Reflections: Sometimes I feel like ....

Reflections: Sometimes I feel like .... I need Africa more than it needs me

Seven months ago in JFK airport on our way to Accra, we met a church group from Florida, mostly Caucasian youth, also on their way to Accra to spend a week painting a school. What caught my attention was the t-shirts they were wearing, which had the following phrase printed on a map of Africa:  'Sometimes I feel like I need Africa ...more than it needs me’. The words on their shirts upset me but I wondered if I was being too sensitive. I brooded over it for what seemed like too long, then turned to Shawnee to ask what she thought. She agreed that the words didn’t sit right with her either.

When I asked what their shirts meant, a middle aged woman’s response was: ‘It meant God will use my time in Africa to teach me something and I feel like I need the experience more than they do’. One woman explained that she had been to Ghana before, she couldn't imagine living in the conditions she saw there, and the experience changed her life. I responded that she did not need to travel to Africa for that experience as there are people living in worse or similar conditions here in North America.

I told them their shirts were offensive. It sounded like what a mother would say to her child. And to me, an African woman, the phrase seemed condescending. Even more because we were sitting amongst highly educated Africans and Ghanaians, on our way to Accra, one of Africa's most sophisticated cities and, in my opinion, to have had that phrase written on their shirts was rude.  She cut me off by saying that I had chosen to interpret it in that way. I got even more upset and told her she wouldn’t have the luxury of explaining what it means to everybody she’d meet before they’d interpret it in a way that's different from their intent. I was very irritated and ended the conversation abruptly. By the time we were boarding, I noticed that some people in the group had worn their shirts inside out, others had taken theirs off, but majority of them still had theirs on.

After living in Ghana for 7 months, I have had several conversations about Africa, most of them difficult. Being African and working in development as an expatriate, I have had a unique opportunity to discuss Africa, in the most unbiased way, if that is even possible. Even with Africans, some have bought into the perception of Africa as that poverty stricken continent and places it as a continent that needs help.  Today, on my way back to Canada from Ghana through JFK, I am reflecting back on that experience. Now that I have more clarity and I am committed to change the perception of Africa and show the other sides to her, I recognize my responsibility to be tactful and to keep the conversation pleasant.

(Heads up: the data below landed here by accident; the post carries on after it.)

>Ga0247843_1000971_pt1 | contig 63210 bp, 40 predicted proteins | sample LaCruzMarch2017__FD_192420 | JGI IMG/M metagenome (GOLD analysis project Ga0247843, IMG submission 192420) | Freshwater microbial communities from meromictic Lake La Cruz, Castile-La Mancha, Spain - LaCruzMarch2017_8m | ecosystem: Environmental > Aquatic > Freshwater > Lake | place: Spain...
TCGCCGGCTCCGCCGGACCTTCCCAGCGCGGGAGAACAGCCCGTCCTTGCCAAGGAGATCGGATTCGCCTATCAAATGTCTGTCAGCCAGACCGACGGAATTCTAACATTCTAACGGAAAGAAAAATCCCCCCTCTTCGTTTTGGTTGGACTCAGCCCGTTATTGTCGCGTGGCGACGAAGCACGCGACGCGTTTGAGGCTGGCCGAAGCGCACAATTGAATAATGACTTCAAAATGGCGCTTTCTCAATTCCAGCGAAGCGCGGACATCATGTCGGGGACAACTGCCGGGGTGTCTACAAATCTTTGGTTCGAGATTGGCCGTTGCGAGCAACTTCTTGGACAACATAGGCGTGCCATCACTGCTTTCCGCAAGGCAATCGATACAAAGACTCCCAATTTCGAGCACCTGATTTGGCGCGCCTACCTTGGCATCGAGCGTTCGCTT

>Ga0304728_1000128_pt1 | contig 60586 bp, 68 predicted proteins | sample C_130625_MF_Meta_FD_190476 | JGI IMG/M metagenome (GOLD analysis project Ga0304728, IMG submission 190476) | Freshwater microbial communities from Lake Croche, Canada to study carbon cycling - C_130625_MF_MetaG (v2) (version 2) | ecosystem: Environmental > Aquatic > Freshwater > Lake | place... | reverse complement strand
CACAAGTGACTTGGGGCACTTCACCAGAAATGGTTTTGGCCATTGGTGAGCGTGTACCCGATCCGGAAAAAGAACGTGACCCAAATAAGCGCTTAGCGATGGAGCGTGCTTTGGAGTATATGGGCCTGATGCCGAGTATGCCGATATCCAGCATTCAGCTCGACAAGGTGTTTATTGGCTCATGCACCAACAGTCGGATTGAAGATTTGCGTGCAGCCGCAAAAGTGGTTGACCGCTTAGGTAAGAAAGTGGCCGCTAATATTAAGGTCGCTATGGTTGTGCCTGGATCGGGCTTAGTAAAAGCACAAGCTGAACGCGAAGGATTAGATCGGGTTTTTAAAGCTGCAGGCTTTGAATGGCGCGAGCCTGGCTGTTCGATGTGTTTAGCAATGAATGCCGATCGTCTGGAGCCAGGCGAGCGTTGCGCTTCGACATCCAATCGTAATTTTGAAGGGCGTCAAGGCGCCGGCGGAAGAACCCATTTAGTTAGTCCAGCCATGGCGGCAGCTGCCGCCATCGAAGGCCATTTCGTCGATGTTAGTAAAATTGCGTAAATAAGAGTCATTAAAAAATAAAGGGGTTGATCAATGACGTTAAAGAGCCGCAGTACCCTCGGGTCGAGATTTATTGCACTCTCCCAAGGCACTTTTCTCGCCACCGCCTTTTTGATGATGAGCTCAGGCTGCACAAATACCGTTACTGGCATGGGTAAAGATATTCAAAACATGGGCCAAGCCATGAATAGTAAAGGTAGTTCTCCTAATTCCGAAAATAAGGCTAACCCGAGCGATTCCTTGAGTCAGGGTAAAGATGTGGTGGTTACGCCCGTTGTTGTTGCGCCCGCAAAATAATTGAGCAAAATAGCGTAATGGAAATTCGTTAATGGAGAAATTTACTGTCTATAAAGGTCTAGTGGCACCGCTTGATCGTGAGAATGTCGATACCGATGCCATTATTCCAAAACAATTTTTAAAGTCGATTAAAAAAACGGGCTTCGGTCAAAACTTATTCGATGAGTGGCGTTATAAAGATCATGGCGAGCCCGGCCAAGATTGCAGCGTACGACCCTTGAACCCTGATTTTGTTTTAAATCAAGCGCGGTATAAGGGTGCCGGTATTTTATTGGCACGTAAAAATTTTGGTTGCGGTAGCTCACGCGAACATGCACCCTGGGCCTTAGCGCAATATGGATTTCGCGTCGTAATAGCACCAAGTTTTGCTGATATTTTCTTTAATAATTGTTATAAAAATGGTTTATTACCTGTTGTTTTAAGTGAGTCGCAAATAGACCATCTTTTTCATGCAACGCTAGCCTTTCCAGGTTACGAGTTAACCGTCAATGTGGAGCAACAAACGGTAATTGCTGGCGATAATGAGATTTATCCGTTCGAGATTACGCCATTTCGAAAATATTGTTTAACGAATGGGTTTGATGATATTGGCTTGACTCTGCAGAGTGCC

There are only few opportunities that present themselves where I can influence the picture people have in their heads. And I have learnt through questioning ideas, disagreeing with each other, and listening, I can do this. We can build consensus and together we can paint a new, truer picture. I just hope that the group I had the opportunity of meeting on our way to Accra, got my message that this phrase portrayed their perception of their relationship with Africa. More importantly, I wonder if I was able to get them to think deeply about their actions and did not just leave them feeling upset and defeated.

Given another opportunity, I certainly would not have made the conversation only about how inappropriate I thought their shirts were. I would have commended them for going to Africa to paint a school. And then, encouraged them to travel through Ghana, explore the Greater Accra Region, go to a disco club there and enjoy some good African music and food. Learn a little bit about African history on tours of the slave castles in Cape coast or Elmina, while vacationing on the gorgeous beaches along the coast. Or better still, go shopping in West Africa's biggest market in Kumasi to experience the African style of bargaining, to enjoy the colors in Africa, the fashion, the African fabrics and beads. This way they can experience a different Africa, a reality that may also change their lives by challenging their perception of this beautiful place.

 

- Christi-Anna Durodola